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Re: Font license recommendation

On Thu, 2002-08-08 at 14:30, Lars Hellström wrote:
> On 04 Aug 2002 20:22:11 -0500, Jeff Licquia <licquia@debian.org> wrote:
> >On Sun, 2002-08-04 at 17:53, Lars Hellström wrote:
> >> "FUD" ?
> >>
> >> On what do you base your opinion that intent has any significance for
> >> whether the GPL allows an action?
> >
> >Well, there's this:
> >
> >"The source code for a work means the preferred form of the work for
> >making modifications to it." (section 3)
> >
> >"Preferred" is an intent, last time I checked.
>   Intent. A purpose or aim; meaning; import. Syn.: Design, purpose,
>   intention, drift, significance, view, aim.
>   Prefer. To regard or esteem more than something else; to place in a
>   higher rank or position; to give priority to; to seek recompense.
> In a broad sense of intent perhaps, but I got clear impression Thomas had
> something much more concrete and close in mind.

Maybe, maybe not.

> >It's used against people
> >who use obfuscators on their source before distribution, for example,
> >because no one in their right mind would intend to edit the obfuscated
> >source to add features or fix bugs.
> True, and as I mentioned (see below) there is a lot in the license about
> the intent of the license, but the question was rather about whether the
> intent of the person who performs an action has any significance for the
> GPL allowing that. If you insist on that intent matters, then you have to
> explain why it could be OK to link GPL-compatible and GPL-incompatible code
> into one program when
> (i) the person doing it wants X, but not when he wants Y; or
> (ii) the program does X, but not when it does Y.

Last time I checked, licenses don't have the power to "prefer" anything,
to modify code, or to run obfuscators.  "Intent" is a trait held by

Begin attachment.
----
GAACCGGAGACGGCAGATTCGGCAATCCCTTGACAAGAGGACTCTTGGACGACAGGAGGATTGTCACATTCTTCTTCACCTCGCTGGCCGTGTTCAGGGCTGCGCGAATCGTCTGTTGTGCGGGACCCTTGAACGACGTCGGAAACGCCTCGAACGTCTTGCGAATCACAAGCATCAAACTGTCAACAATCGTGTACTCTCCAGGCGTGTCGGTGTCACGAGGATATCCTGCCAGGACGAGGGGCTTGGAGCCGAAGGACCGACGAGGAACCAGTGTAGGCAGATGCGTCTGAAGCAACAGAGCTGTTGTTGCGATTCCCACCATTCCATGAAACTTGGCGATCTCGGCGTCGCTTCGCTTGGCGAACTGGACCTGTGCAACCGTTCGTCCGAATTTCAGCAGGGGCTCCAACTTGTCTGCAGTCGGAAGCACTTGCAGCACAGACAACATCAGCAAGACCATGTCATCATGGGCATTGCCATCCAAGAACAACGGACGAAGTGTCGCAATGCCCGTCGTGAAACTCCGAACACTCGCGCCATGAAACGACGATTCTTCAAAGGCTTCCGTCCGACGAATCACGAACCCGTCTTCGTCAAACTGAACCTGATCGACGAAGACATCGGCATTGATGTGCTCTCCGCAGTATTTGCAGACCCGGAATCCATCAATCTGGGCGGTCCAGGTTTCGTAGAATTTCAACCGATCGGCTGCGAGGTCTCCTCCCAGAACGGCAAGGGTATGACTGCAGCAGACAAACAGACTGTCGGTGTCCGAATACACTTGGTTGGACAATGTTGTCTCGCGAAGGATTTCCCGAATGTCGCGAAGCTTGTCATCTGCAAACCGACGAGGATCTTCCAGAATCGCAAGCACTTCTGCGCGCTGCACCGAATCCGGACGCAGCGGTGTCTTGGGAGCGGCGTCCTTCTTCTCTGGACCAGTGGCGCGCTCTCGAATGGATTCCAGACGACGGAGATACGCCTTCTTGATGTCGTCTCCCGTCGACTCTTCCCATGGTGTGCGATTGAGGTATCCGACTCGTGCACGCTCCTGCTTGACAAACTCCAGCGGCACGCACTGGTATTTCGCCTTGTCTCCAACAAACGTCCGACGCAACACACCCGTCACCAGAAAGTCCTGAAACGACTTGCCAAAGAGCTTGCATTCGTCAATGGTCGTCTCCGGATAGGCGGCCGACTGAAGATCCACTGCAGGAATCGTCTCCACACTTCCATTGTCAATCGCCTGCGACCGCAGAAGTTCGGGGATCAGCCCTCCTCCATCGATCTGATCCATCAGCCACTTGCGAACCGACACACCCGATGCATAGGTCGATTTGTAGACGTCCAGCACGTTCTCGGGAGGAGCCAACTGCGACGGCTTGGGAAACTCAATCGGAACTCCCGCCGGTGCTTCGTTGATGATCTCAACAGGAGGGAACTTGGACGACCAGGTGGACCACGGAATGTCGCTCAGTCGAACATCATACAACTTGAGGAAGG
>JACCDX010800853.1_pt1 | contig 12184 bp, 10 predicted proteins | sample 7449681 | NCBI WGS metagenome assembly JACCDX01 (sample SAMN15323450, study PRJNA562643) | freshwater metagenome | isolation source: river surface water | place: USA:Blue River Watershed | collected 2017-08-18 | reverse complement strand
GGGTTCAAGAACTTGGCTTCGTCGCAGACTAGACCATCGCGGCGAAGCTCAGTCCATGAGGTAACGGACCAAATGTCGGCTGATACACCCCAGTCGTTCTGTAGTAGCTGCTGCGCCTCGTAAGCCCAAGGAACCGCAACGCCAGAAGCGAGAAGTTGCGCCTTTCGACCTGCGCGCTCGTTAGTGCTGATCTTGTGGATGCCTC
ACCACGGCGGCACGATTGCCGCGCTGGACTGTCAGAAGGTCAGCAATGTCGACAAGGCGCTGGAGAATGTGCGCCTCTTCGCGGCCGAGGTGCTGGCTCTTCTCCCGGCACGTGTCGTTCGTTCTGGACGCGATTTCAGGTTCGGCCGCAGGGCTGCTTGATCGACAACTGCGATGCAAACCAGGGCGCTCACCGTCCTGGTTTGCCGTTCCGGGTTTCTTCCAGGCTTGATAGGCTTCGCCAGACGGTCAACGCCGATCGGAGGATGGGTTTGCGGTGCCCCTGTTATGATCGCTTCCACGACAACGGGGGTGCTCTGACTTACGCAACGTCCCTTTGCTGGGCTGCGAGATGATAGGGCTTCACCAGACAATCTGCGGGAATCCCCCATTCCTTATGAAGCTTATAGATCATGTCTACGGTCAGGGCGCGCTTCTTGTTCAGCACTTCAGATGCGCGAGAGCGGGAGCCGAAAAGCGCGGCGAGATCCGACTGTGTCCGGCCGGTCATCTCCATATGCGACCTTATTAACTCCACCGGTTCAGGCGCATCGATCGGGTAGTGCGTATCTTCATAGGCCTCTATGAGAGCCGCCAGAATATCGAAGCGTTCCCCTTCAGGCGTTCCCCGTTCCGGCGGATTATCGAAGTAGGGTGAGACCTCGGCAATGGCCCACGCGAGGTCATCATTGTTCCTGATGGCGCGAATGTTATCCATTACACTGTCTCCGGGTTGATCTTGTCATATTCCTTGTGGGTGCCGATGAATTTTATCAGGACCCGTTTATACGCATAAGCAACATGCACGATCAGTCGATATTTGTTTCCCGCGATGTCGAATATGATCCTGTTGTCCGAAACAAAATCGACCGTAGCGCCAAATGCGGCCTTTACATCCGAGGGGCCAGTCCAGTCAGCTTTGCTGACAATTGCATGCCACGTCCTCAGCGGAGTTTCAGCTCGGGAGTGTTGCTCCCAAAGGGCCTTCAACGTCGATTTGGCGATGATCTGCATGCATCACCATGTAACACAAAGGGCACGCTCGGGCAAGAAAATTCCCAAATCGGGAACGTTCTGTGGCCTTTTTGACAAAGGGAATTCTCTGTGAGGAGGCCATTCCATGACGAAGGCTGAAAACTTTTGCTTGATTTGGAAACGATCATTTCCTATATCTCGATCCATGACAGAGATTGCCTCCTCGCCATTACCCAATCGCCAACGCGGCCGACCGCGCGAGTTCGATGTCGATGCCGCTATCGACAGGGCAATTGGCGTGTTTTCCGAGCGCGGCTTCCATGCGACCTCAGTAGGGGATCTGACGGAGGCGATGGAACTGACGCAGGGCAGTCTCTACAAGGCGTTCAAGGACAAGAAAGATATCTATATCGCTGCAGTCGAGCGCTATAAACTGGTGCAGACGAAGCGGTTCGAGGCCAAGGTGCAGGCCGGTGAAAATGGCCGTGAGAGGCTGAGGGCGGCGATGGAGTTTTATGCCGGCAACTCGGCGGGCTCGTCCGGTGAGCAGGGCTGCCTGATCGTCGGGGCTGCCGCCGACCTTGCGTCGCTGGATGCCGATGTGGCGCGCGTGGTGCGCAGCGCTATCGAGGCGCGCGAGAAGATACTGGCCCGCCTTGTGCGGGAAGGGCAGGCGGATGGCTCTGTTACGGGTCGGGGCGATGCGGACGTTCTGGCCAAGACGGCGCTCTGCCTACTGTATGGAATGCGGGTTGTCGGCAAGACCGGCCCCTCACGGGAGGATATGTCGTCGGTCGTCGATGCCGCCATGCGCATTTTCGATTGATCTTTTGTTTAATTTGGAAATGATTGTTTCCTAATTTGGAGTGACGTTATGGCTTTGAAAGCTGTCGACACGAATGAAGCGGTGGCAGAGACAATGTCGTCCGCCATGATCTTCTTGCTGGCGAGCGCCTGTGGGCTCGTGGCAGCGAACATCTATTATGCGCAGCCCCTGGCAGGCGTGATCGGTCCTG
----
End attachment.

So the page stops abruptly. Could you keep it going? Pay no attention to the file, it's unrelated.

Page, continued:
people; the fact that we use handy linguistic shortcuts does not any
more give licenses an "intent" than it gives seafaring vessels sexual
characteristics by being called "she".  Licenses are statements of
intent by the licensor; they have no intent of their own.

It's always OK to link GPL-compatible and GPL-incompatible code, no
matter what the intent of either the licensor or the licensee.  But if
the person doing the linking distributes the result, that's not OK. 
Again, the intent of either party is not at issue.  The question is
whether the license on some bit of code is incompatible with the GPL,
and to answer that question, intent has to be taken into account.

> >There's also this:
> >
> >"The act of running the Program is not restricted, and the output from
> >the Program is covered only if its contents constitute a work based on
> >the Program (independent of having been made by running the Program).
> >Whether that is true depends on what the Program does."
> >
> >"What the Program does" is also intent.
> >
> >Incidentally, the latter paragraph also provides reason to believe that
> >a PostScript file generated using a GPL font does not become "tainted"
> >with the source requirements of the GPL.  (No, it's not clear-cut; I'm
> >not necessarily arguing that it's the case, just that it's possible.)
> But the PS file is no more output from the font than a binary executable is
> output from an object code file which was linked into it. The font is not
> "run" until the document is rendered. 

I'm assuming that the font is rendered into bitmaps.  This wasn't clear,
I'm afraid.

> _Maybe_ you could make an argument
> that distilling a PS file is running it and that fonts in the PDF are
> output of the fonts in the PS, but that is shaky too. In particular, the
> procedures for actually drawing the glyphs (which are what commercial
> copyright holders are most keen on protecting) are generally left unchanged.

Compilers generally don't change during the compile process, either. 
Does that change the fact that the object files they product are "output
of the Program" in the GPL sense?

> >> It clearly says
> >>
> >>   You may not copy, modify, sublicense, or distribute the Program
> >>   except as expressly provided under this License.  Any attempt
> >>   otherwise to copy, modify, sublicense or distribute the Program is
> >>   void, and will automatically terminate your rights under this License.
> >>
> >> and I don't see any reference in it to the intent of the licensee (only to
> >> the intent of the license, but that is something quite different).
> >
> >That's because intent is a subject of other parts of the license.
> Both "it"s refer to the license as a whole.

...which expressly refer to the intent of various parties.

> >> Furthermore I don't see that there would necessarily be any difference in
> >> intent. Certainly if one writes a program whose only purpose is to
> >> demonstrate a legal loophole there would be a difference in intent, but
> >> that isn't the interesting case. In the interesting case the intent is to